A global stocks rally stuttered Wednesday as dealers mulled Chinese growth numbers, ahead of the final US presidential debate and on the eve of a eurozone interest rate decision.
But rising oil prices -- which hit their highest point this year, following a surprise drawdown in US crude stockpiles -- kept equities in mildly positive territory, dealers said.
London, Frankfurt and Paris all showed small gains at the close after pulling back from early weakness.
US stocks also finished narrowly positive, boosted by energy and banking shares after strong earnings reports from oil services giant Halliburton and investment bank Morgan Stanley.
After strong gains Tuesday, European equity markets were handed an underwhelming session from Asia, where Shanghai finished flat and Hong Kong dipped, while Tokyo, Sydney and Singapore found higher ground.
New data showed Wednesday that China's economy grew 6.7 percent in the third quarter from July-September, compared with a year earlier.
That matched the annual clip from both the first and second quarters, and chimed with expectations. But some China watchers warned that authorities have relied too much on easy credit, which has in turn increased financial risks.
Some analysts also expressed skepticism at what Mike van Dulken, research boss at traders Accendo Markets called "suspiciously stable China GDP growth."
Markets are watching closely as Democrat Hillary Clinton and her Republican rival Donald Trump wade into their last presidential debate later Wednesday, with the latter sliding in opinion polls amid allegations of sexual misconduct and wild charges of a "rigged" US election.
Dealers will also be keenly following an ECB meeting on Thursday after speculation it is considering tapering its vast quantitative easing (QE) stimulus.
Despite the chatter, many analysts expect it to maintain its easing programme and possibly flag fresh measures in December.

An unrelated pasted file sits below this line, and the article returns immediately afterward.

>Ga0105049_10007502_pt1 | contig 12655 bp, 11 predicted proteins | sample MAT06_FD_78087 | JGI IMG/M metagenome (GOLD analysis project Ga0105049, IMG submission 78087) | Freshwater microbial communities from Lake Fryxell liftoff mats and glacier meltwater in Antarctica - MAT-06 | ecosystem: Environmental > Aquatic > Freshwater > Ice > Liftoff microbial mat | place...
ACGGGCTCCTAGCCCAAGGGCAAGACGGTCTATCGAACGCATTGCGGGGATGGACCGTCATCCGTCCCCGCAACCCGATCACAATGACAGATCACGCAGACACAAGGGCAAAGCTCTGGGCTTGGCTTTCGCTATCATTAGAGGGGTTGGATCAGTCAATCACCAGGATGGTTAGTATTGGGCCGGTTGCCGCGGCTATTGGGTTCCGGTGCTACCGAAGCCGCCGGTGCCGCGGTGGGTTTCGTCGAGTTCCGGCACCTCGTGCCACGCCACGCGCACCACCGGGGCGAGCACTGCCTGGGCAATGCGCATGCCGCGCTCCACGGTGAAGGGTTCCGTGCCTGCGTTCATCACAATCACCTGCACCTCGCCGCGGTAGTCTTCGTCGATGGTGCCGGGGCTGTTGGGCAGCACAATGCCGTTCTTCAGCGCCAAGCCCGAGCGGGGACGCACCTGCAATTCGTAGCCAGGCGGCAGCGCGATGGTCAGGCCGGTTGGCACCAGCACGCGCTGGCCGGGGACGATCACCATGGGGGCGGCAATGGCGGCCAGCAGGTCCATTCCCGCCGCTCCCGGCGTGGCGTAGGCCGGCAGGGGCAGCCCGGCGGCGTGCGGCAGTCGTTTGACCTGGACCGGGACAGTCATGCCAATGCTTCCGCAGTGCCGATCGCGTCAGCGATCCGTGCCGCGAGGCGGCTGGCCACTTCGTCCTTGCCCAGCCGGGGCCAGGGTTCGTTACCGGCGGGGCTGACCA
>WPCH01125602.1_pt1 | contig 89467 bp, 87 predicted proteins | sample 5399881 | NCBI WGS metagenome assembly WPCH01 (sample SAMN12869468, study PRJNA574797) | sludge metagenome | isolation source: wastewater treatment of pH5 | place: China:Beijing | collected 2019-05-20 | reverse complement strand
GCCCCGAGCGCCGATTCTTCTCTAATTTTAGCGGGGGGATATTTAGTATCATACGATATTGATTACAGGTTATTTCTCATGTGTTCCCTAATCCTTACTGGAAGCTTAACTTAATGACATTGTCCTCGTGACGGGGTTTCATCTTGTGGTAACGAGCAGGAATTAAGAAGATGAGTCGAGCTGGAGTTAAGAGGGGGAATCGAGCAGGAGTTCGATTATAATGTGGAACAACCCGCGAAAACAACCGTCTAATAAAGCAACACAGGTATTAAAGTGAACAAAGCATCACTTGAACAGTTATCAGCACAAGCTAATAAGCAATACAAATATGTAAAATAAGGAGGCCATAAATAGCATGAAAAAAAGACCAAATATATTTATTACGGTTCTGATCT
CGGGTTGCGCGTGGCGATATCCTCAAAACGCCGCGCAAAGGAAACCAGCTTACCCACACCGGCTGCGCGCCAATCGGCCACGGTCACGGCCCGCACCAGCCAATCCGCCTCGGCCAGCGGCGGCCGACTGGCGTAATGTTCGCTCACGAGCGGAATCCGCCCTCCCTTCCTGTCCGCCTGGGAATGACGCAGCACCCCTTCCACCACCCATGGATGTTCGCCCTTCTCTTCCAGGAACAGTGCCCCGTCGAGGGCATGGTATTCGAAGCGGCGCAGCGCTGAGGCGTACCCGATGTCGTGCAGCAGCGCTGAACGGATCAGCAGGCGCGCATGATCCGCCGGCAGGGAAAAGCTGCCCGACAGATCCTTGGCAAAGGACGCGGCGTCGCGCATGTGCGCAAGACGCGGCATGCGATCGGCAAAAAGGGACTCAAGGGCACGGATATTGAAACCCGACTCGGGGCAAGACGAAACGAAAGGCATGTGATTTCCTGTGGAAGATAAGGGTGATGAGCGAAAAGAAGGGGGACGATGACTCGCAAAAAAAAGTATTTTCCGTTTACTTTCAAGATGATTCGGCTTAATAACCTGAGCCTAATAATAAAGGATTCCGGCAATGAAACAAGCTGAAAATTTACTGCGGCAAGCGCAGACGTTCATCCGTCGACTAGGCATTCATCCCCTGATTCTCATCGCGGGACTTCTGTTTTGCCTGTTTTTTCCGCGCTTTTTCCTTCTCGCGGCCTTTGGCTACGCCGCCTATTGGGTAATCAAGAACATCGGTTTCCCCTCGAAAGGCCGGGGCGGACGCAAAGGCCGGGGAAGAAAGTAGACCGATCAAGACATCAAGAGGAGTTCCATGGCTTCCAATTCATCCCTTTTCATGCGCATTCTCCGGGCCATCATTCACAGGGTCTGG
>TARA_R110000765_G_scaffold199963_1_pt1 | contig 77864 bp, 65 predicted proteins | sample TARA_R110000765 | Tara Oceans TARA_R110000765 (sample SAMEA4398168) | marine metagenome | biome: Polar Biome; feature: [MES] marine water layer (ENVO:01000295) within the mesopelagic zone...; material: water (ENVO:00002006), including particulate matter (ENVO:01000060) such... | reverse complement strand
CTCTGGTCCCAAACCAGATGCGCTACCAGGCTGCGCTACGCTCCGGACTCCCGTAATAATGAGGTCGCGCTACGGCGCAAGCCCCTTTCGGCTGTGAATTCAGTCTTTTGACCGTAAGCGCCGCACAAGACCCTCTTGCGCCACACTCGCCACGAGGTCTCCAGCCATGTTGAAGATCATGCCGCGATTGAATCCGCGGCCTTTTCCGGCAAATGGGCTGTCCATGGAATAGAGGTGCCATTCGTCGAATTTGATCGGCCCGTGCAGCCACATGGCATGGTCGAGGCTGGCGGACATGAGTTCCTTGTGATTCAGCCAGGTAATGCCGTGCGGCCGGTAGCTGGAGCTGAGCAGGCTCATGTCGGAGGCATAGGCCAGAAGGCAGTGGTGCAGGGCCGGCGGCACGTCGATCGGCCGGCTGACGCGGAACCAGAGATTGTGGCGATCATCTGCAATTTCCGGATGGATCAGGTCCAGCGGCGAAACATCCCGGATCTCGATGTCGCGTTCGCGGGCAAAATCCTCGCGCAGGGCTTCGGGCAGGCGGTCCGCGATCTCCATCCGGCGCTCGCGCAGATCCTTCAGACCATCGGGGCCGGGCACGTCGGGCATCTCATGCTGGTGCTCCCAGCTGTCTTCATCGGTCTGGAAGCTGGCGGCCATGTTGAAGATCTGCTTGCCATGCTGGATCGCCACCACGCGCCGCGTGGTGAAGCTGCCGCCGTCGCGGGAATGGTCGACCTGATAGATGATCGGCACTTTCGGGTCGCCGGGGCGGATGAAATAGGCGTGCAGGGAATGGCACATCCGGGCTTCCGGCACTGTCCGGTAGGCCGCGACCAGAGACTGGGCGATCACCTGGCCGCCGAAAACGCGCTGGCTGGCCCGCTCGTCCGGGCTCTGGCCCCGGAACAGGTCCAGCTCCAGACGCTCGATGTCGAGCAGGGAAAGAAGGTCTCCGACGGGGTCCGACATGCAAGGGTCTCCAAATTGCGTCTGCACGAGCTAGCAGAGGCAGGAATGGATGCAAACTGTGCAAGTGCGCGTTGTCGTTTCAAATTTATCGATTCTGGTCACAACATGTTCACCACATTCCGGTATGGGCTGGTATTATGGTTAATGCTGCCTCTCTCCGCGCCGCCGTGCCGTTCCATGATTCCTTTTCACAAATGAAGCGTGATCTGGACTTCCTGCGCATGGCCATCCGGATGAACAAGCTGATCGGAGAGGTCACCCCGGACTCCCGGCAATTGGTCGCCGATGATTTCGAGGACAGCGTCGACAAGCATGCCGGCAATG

- Oil prices surge -
US oil prices finished at their highest level since July 2015 after the Department of Energy reported that American petroleum stockpiles fell 5.2 million barrels last week.
Among individual stocks, Dow member Intel slumped 5.9 percent as it projected fourth-quarter sales of $15.7 billion, below the $15.9 billion analysts expected. That outlook renewed worries about the chipmaker's prospects as more consumers turn away from personal computers in favor of smartphones.
In Tokyo, Mitsubishi Motors surged 7.9 percent following a report by the Nikkei business daily that Nissan chief Carlos Ghosn will become chairman of the embattled carmaker.
In May, Nissan threw Mitsubishi a lifeline as it announced plans to buy a one-third stake in the crisis-hit automaker for about $2.2 billion, forging an alliance that will challenge some of the world's biggest auto groups.
The purchase came after Mitsubishi was hit by a mileage-cheating scandal that slammed the brakes on sales.
- Key figures at 2100 GMT -
New York - Dow: UP 0.2 percent at 18,202.62 (close)
New York - S&P 500: UP 0.2 percent at 2,144.29 (close)
New York - Nasdaq Composite: UP 0.1 percent at 5,246.41 (close)
London - FTSE 100: UP 0.3 percent at 7,021.92 points (close)
Frankfurt - DAX 30: UP 0.1 percent at 10,645.68 (close)
Paris - CAC 40: UP 0.3 percent at 4,520.30 (close)
EURO STOXX 50: UP 0.3 percent at 3,057.47
Tokyo - Nikkei 225: UP 0.2 percent at 16,998.91 (close)
Hong Kong - Hang Seng: DOWN 0.4 percent at 23,304.97 (close)
Shanghai - Composite: UP less 0.1 percent at 3,084.72 (close)
Euro/dollar: DOWN at $1.0973 from $1.0979 Tuesday
Dollar/yen: DOWN at 103.42 yen from 103.87 yen
Pound/dollar: DOWN at $1.2283 from $1.2295
Euro/pound: UP at 89.34 pence from 89.29 pence
Oil - West Texas Intermediate: UP $1.31 at $51.60 per barrel
Oil - Brent North Sea: UP $0.99 at $52.67